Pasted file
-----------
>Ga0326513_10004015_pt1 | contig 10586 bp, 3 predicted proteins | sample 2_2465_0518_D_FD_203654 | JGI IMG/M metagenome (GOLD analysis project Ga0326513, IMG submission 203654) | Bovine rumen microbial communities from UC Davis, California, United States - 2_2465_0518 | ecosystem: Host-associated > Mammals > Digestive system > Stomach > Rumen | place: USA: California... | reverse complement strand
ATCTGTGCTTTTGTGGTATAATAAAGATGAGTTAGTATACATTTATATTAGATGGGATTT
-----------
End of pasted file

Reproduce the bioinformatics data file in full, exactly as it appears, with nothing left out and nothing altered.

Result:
>Ga0326513_10004015_pt1 | contig 10586 bp, 3 predicted proteins | sample 2_2465_0518_D_FD_203654 | JGI IMG/M metagenome (GOLD analysis project Ga0326513, IMG submission 203654) | Bovine rumen microbial communities from UC Davis, California, United States - 2_2465_0518 | ecosystem: Host-associated > Mammals > Digestive system > Stomach > Rumen | place: USA: California... | reverse complement strand
ATCTGTGCTTTTGTGGTATAATAAAGATGAGTTAGTATACATTTATATTAGATGGGATTT